Visual Studio Meets Java

 
 
By Steve Gillmor  |  Posted 2004-04-19 Email Print this article Print
 
 
 
 
 
 
 


Studio"> Many analysts have focused on Visual Studio as potentially being enhanced to work across both .Net and Java. Do you see Java Studio Creator being similarly impacted?
We certainly hope and aspire to build better interoperability between Visual Studio and Java Studio Creator, and theres a common philosophy to how you build service-oriented applications delivered through both of those technologies. The delivery of byte codes that run on an equivalent of a virtual machine is common to both. Theres ample opportunity for us to collaborate there as well as realistically develop the others developer bases.
We both believe that Java Studio Creator is a perfect range of platform for developers who are comfortable with the Visual Studio style of developing applications—who may have been otherwise intimidating by enterprise Java—and it certainly brings it down to an audience that allows us to begin migrating out to an increasingly large market opportunity. Again, interoperability is about growing the overall market and not just picking off one anothers customers. But you can already use Web services to interoperate. Whats the secret sauce here? You can use Web services to interoperate, but the problem has been that you need a PhD to figure it out. For the most part, the vast market wants a visual development tool that allows them to get access to the same technologies without having an advanced degree.
To suggest that Web services are easy for everyone—Im sorry, I dont buy that. There are probably 10 million developers in the world, and of those, theres a very, very small fraction that are Web services developers. The majority of people who are content creators are people who carry around digital cameras and these devices for a networked world. You can move up from there to people who create static content—more complicated documents and spreadsheets—and establishing what were going after with the StarOffice world. But as soon as you get into more interactive content like Visual Basic, or StarBasic for that matter, you begin adding complexity that oftentimes excludes people from being able to get their jobs done. So, with interoperability and a focus on ease of use, were trying to use both StarOffice as well as Java Studio Creator to create a broader market opportunity and add interoperability to that mix. Its about growing the largest market possible, trying to help build the biggest tent atop all the developers in the world rather than forcing people to go make choices that may preclude their opportunities. Next page: Auto-update and the real-time platform.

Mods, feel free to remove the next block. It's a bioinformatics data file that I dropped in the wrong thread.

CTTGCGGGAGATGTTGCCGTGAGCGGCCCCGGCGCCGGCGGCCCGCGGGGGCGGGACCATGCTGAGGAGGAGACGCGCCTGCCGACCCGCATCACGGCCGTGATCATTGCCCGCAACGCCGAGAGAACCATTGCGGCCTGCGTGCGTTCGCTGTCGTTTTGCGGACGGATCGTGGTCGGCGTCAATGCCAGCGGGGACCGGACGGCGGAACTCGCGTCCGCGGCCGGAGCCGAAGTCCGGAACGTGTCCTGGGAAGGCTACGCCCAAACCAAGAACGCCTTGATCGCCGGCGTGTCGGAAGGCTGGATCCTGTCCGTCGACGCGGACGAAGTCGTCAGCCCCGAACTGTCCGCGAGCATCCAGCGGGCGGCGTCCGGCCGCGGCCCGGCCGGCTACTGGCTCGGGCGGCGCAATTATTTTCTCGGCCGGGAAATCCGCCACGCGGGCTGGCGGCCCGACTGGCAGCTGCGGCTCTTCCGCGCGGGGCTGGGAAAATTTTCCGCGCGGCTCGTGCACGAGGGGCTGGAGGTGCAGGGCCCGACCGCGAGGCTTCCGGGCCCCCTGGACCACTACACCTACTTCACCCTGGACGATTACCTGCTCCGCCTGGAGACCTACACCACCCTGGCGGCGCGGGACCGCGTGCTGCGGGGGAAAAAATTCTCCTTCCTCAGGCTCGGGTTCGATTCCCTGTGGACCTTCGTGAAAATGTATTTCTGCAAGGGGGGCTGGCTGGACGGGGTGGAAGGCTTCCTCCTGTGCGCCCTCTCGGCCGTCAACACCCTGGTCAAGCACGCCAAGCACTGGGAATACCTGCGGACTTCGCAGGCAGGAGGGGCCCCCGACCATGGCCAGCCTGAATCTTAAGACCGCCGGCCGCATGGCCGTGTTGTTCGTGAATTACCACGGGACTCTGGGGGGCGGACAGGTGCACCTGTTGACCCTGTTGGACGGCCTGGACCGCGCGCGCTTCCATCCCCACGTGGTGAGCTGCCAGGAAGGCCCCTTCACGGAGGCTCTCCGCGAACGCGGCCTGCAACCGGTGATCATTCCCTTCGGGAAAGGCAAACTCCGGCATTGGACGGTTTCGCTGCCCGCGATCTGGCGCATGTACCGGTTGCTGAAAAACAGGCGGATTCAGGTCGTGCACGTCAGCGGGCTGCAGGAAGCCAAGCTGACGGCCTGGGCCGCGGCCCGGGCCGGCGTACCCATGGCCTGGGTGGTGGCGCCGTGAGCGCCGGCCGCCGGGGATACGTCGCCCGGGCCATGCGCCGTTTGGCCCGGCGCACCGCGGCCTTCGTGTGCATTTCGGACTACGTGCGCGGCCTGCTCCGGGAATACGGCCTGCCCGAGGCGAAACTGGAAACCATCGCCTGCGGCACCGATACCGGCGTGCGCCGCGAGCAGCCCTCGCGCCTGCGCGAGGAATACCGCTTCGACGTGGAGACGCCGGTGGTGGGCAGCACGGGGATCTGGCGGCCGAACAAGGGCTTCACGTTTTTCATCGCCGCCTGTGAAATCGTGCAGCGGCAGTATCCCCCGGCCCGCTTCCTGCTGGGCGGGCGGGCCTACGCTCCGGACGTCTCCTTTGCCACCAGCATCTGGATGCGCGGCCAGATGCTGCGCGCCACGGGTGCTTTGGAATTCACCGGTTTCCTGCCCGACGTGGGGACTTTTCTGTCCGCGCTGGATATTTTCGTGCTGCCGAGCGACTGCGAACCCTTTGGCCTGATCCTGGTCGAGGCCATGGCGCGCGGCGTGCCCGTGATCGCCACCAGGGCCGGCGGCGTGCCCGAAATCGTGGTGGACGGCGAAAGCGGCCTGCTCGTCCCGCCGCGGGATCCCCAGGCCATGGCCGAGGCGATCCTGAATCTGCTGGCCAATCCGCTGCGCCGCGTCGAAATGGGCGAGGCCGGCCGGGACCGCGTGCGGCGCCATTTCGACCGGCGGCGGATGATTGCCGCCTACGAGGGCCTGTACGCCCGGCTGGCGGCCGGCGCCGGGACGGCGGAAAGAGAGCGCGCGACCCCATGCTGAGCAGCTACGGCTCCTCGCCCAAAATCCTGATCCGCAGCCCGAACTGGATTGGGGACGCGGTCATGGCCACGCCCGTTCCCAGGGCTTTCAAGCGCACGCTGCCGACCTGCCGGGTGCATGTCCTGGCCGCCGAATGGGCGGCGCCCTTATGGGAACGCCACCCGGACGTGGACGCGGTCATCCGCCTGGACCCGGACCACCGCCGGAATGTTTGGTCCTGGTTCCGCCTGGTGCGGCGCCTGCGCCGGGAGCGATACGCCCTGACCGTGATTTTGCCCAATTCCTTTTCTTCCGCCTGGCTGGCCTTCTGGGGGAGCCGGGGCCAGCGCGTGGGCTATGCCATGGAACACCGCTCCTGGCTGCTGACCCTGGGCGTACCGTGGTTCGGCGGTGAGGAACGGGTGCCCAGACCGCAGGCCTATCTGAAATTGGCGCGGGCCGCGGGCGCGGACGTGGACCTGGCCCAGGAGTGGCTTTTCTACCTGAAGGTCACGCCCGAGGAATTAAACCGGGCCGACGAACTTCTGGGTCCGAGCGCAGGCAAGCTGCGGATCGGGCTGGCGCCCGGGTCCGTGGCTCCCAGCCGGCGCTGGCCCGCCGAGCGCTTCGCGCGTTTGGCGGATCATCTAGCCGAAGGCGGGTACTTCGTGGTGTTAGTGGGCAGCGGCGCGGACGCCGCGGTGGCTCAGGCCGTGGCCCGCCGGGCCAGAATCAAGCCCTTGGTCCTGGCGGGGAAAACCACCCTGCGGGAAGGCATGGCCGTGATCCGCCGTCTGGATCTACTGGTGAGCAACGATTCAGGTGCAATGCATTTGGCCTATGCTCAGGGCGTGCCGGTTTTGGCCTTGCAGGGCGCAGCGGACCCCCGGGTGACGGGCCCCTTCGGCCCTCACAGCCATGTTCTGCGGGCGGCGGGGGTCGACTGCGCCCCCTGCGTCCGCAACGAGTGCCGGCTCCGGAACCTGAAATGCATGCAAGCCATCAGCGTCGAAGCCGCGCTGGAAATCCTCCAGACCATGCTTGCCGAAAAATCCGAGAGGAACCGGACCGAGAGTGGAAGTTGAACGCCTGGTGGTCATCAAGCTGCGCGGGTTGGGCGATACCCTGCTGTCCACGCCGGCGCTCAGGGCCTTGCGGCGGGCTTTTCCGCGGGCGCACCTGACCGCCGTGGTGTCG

Steve Gillmor is editor of eWEEK.com's Messaging & Collaboration Center. As a principal reviewer at Byte magazine, Gillmor covered areas including Visual Basic, NT open systems, Lotus Notes and other collaborative software systems. After stints as a contributing editor at InformationWeek Labs, editor in chief at Enterprise Development Magazine, editor in chief and editorial director at XML and Java Pro Magazines, he joined InfoWorld as test center director and columnist.
 
 
 
 
 
 
 

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